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Beware of the Dog


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Album Review

Arguably the last band of note to emerge from Neat Records' once rich coffers of Northern English metal talent (by then already in severe decline), Wallsend-based quintet Tysondog caught the very tail end of the New Wave of British Heavy Metal with the fine 1984 debut Beware of the Dog. Unlike many of Neat's one-dimensional proto-thrashers, Tysondog was a prototypical, all-purpose heavy metal group showing more studio finesse than many of its peers — something that may come as a surprise considering this album was produced by none other than Venom bassist/vocalist Cronos. To this end, singer Clutch Carruthers was one of the group's better assets, his powerful but clear voice lending album standouts like "Hammerhead" (an urgent knockout of an opener), "Dog Soldiers," and "Inquisition" (both slower paced, but all the more classy for it) that extra professional touch, so lacking in the mostly roughshod competition starting out at the time. Likewise, Tysondog's double whammy guitar team of Alan Hunter and Paul Burdis brought a finely attuned interplay of rhythm and solo fluidity to the anthemic "Painted Heroes" and the frenetic "Dead Meat." On the downside, both "Voice from the Grave" and "Day of the Butcher" sound borderline throwaway after all these years, and the slow plod of "Demon" is one of those aimless relics of bad '80s metal. Still, it's a very convincing power ballad named "In the End" that brings Beware of the Dog to an inspired close; but instead of announcing the arrival of a true British metal contender, its title would instead become a sad prophecy of Tysondog's quick and ignominious disintegration a few years later. [Beware of the Dog's full contents were included in Sanctuary/Neat's 2002 Tysondog anthology Painted Heroes.]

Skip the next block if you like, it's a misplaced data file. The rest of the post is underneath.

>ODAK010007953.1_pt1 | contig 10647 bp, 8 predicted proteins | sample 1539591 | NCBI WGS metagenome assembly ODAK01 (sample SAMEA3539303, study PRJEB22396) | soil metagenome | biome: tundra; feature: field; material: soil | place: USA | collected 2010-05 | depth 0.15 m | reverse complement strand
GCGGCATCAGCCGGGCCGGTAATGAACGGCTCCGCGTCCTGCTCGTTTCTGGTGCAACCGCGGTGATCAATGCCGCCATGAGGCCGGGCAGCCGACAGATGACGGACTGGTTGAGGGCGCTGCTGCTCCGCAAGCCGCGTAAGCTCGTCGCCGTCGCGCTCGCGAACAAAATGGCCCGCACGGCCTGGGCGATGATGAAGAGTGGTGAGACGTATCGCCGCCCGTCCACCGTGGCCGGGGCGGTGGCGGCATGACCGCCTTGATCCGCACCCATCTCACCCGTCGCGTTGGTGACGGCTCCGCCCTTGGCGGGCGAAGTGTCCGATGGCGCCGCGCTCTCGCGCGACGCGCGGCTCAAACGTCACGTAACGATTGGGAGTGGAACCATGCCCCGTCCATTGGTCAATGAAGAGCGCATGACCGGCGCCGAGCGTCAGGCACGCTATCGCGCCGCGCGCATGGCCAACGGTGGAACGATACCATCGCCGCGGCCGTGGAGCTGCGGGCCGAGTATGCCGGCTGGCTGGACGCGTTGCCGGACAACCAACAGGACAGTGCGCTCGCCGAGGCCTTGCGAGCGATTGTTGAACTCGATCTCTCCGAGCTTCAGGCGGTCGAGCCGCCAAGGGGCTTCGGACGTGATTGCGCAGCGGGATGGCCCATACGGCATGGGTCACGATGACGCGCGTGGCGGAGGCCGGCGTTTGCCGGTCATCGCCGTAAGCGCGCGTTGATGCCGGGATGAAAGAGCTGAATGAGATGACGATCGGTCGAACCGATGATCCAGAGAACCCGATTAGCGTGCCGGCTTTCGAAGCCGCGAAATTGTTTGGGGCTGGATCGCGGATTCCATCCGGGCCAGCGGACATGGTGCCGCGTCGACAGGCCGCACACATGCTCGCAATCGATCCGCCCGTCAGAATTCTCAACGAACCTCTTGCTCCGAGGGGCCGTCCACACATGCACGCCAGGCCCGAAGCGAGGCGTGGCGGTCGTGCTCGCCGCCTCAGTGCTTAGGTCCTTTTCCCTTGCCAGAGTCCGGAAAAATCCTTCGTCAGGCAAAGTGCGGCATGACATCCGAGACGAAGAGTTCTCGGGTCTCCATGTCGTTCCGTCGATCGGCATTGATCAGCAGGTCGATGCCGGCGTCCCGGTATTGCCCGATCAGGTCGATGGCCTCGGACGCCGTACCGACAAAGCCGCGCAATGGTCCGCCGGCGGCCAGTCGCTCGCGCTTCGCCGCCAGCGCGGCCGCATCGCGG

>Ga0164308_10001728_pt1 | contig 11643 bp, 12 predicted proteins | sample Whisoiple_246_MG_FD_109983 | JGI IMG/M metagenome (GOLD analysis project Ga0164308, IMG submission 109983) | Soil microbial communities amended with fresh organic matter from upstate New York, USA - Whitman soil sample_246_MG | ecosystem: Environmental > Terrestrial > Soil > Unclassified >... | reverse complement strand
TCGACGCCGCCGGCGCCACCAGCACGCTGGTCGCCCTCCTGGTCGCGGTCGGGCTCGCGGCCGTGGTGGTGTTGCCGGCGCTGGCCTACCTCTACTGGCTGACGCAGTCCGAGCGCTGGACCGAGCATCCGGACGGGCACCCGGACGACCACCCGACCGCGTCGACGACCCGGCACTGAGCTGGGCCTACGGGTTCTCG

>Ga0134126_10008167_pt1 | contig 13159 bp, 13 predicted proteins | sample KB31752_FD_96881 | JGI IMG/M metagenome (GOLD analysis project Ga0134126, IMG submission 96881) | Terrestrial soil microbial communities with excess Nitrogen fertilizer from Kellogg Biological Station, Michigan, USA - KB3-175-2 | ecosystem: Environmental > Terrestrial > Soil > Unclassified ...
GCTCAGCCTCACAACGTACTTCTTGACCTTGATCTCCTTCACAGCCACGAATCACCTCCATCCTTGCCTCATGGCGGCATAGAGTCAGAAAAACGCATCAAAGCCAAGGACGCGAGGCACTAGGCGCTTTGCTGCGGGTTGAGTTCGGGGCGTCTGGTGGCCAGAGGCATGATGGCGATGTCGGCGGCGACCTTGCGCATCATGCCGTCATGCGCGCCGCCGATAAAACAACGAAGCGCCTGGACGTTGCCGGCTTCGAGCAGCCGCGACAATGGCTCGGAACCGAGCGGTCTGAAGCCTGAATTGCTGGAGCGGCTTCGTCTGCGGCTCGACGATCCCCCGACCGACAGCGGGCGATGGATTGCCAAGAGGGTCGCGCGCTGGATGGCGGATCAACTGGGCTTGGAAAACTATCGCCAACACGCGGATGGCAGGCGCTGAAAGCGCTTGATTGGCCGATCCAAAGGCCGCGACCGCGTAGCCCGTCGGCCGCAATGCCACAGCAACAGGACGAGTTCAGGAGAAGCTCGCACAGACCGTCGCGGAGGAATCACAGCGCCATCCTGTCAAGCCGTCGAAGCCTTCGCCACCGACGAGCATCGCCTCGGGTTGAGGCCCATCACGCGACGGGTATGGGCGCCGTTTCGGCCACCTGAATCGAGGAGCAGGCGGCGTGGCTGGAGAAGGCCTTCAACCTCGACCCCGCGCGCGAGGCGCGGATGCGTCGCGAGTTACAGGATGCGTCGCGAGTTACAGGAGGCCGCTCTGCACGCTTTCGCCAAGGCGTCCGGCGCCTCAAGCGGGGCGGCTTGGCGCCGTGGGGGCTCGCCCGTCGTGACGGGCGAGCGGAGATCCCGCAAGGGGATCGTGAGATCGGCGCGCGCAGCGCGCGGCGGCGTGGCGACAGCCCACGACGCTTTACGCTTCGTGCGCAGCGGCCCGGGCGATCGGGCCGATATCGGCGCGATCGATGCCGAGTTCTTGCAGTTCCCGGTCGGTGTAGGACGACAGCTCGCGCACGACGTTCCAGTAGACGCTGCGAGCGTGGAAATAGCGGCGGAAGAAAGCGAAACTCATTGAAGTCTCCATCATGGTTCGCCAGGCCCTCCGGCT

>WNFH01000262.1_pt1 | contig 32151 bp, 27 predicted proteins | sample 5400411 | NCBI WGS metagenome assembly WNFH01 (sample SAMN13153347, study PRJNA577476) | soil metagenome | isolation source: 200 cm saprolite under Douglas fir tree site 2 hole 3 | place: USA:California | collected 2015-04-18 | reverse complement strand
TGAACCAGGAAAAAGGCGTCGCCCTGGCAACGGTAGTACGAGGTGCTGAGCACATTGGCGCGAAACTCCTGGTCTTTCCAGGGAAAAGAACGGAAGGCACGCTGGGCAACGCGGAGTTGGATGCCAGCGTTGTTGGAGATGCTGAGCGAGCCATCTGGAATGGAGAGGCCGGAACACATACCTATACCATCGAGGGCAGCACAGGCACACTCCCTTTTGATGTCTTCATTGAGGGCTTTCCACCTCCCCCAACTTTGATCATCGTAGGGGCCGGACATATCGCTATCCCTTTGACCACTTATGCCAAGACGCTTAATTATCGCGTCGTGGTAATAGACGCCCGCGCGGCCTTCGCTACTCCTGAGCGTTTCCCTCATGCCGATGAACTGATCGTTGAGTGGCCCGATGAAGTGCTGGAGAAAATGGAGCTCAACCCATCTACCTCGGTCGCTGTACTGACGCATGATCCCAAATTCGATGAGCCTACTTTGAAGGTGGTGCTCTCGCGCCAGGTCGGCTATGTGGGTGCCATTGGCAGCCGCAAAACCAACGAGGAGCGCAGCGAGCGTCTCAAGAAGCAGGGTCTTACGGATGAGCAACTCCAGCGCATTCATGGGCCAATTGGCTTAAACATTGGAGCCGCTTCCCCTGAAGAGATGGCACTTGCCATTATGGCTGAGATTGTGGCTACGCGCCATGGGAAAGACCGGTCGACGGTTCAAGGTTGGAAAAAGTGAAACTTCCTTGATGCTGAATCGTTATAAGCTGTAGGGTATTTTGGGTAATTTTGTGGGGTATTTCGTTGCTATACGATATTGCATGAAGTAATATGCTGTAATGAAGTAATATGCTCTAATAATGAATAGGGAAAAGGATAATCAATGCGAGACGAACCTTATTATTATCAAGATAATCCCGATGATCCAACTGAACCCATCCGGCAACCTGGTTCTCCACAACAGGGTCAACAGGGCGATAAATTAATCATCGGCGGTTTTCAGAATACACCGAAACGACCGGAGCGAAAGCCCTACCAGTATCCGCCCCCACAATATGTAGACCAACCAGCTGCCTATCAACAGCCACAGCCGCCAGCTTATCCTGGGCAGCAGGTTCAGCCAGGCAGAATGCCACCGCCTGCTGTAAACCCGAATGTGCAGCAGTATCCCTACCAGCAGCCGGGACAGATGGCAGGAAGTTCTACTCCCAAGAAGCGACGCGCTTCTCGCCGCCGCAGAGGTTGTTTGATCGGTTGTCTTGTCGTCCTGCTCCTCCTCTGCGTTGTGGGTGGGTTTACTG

Genre: Rock

Years Active: '80s

Of all the New Wave of British Heavy Metal hopefuls to sign with Neat Records in the early '80s, Wallsend, England's Tysondog were among the most mindful of commercial metal trends, but like most of their labelmates, widespread success would elude them in the end. Alan Hunter (guitar/vocals), Paul Burdis (guitar), and Kevin Wynn (bass) were all bit players in northern England's highly incestuous but vibrant club scene when they formed the axis of what would become Tysondog (initially using the name...
Full Bio
Beware of the Dog, Tysondog
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  • $15.21
  • Genres: Rock, Music, Metal
  • Released: 1984

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